I recently purchased a smoker (where the coals are in a spearate side section). I managed to get a consitent temp of 220 degrees for several hours.
My first meal was 2 racks of dry-rubbed baby back ribs.
I also smoked a small (5 lb) boneless turkey.
The ribs turned out o.k. - perhaps a bit dry. I usually cook them in the oven in foil pouches where I add/trap moisture, then finish them off on the BBQ.
The turkey turned out perfect. I can't really recall if it was particularly dry or not - but then again I like dry, cold turkey over freshly cooked juicy bird.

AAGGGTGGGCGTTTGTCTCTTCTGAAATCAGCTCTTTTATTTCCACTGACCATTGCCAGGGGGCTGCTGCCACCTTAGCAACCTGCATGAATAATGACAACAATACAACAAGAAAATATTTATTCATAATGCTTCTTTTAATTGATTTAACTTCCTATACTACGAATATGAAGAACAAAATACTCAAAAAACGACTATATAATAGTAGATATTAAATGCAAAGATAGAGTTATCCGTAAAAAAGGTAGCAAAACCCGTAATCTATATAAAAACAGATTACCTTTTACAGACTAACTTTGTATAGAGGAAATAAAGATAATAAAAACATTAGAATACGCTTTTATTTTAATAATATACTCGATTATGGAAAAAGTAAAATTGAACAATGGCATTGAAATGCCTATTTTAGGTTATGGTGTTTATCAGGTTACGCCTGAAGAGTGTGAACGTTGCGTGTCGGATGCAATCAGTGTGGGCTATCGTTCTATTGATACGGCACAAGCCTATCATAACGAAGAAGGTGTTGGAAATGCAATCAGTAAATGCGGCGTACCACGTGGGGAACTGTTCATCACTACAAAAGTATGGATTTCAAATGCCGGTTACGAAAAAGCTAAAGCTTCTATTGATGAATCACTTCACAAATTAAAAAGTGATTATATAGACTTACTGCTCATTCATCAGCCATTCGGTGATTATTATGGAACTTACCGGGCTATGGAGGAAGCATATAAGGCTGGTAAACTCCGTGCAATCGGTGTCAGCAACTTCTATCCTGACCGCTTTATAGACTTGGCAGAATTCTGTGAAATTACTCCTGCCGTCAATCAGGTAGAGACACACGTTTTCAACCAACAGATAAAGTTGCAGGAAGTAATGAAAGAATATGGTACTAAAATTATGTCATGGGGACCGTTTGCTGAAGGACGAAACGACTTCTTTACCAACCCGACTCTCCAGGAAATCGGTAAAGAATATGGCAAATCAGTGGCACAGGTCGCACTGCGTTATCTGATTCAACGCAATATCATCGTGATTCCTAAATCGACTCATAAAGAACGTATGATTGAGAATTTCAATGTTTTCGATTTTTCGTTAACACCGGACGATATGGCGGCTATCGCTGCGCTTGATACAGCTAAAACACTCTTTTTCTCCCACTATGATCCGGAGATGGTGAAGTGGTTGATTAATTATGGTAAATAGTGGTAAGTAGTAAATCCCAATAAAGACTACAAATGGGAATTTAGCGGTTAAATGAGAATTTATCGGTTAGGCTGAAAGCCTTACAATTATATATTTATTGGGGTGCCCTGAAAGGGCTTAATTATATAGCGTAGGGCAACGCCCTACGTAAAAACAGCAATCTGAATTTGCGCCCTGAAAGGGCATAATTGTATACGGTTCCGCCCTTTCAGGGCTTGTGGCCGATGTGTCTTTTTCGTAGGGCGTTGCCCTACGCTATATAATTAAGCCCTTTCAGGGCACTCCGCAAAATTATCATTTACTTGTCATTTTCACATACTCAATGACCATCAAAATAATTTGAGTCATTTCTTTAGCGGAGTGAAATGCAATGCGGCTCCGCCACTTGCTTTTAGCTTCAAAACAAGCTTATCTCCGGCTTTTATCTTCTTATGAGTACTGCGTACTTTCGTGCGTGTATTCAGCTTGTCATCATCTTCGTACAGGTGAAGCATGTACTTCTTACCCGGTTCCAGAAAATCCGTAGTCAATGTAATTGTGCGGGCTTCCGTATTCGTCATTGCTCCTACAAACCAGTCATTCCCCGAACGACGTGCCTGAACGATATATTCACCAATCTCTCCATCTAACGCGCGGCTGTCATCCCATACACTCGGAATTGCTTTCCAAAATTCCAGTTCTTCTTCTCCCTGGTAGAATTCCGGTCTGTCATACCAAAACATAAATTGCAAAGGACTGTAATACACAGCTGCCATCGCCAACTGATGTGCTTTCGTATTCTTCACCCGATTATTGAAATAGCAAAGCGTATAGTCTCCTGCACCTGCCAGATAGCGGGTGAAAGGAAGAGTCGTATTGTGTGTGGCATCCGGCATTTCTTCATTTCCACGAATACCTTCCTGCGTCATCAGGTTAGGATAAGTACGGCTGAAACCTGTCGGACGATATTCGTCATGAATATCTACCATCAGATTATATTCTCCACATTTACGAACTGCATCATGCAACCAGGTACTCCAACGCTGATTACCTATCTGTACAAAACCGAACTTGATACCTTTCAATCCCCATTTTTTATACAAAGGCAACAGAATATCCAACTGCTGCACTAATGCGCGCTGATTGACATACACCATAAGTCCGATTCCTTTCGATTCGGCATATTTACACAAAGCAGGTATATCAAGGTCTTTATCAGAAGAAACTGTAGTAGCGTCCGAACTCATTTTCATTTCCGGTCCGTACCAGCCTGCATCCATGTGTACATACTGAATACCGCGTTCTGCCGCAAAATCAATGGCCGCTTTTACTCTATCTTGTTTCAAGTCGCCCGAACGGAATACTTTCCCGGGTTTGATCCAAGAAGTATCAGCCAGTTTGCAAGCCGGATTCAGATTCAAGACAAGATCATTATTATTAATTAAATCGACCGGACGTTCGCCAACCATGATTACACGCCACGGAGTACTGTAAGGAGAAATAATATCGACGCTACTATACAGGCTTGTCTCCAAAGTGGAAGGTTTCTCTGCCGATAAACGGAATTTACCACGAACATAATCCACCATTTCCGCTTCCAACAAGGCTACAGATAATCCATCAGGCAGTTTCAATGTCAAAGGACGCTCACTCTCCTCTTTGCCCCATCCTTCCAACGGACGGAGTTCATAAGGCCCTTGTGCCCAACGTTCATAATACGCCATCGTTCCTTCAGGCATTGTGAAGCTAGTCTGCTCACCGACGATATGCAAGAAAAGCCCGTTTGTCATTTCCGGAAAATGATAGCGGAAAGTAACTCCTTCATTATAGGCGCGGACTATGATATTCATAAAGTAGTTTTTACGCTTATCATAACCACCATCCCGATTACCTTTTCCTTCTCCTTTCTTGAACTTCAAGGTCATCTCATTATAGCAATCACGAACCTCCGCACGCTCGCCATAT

In any case, I just loaded up at the store and have:
- another small turkey
- some regular pork ribs
- some chunky beef ribs
For the latter two, I was wondering if starting them in a foil wrap in the smoker might help with moisture - or if becuase they are fattier - to just leave as is.
Likewsie, I caught a recent episode of License to Grill on Discovery Home and he smoked a small turkey, but injected it with marinades in advance, adding moisture.
Any tips from seasoned smokers on how to retain moisture while also achieving the goals of smoking?
Updated 4 months ago | 4
Updated 3 months ago | 1
Updated 2 years ago | 12
Updated 1 year ago | 4
Updated 2 years ago | 10